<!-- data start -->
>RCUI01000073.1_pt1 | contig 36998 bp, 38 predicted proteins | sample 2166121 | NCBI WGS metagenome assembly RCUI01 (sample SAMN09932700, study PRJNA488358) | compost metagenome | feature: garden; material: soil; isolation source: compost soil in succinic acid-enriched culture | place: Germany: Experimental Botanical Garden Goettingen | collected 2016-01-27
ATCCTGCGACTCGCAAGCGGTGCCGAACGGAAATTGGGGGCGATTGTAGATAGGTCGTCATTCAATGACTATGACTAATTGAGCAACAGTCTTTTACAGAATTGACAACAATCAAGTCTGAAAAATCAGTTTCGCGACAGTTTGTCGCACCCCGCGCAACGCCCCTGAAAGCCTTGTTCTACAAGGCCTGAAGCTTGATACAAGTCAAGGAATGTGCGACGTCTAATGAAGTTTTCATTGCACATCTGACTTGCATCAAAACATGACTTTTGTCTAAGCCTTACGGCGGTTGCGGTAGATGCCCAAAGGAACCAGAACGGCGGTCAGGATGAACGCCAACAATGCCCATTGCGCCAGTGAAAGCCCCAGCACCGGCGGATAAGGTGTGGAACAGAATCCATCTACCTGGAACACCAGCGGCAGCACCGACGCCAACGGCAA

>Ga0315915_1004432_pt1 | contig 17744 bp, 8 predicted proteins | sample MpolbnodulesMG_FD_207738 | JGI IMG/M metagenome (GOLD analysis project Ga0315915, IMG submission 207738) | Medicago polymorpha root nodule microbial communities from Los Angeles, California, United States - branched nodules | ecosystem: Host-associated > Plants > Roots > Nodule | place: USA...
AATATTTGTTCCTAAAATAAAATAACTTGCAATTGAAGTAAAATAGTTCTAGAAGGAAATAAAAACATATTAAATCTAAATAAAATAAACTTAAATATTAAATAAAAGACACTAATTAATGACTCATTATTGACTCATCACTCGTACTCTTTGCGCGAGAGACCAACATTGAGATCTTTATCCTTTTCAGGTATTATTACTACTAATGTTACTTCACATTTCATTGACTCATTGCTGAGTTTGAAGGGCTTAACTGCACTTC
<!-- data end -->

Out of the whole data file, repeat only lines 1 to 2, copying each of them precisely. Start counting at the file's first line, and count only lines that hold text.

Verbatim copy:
>RCUI01000073.1_pt1 | contig 36998 bp, 38 predicted proteins | sample 2166121 | NCBI WGS metagenome assembly RCUI01 (sample SAMN09932700, study PRJNA488358) | compost metagenome | feature: garden; material: soil; isolation source: compost soil in succinic acid-enriched culture | place: Germany: Experimental Botanical Garden Goettingen | collected 2016-01-27
ATCCTGCGACTCGCAAGCGGTGCCGAACGGAAATTGGGGGCGATTGTAGATAGGTCGTCATTCAATGACTATGACTAATTGAGCAACAGTCTTTTACAGAATTGACAACAATCAAGTCTGAAAAATCAGTTTCGCGACAGTTTGTCGCACCCCGCGCAACGCCCCTGAAAGCCTTGTTCTACAAGGCCTGAAGCTTGATACAAGTCAAGGAATGTGCGACGTCTAATGAAGTTTTCATTGCACATCTGACTTGCATCAAAACATGACTTTTGTCTAAGCCTTACGGCGGTTGCGGTAGATGCCCAAAGGAACCAGAACGGCGGTCAGGATGAACGCCAACAATGCCCATTGCGCCAGTGAAAGCCCCAGCACCGGCGGATAAGGTGTGGAACAGAATCCATCTACCTGGAACACCAGCGGCAGCACCGACGCCAACGGCAA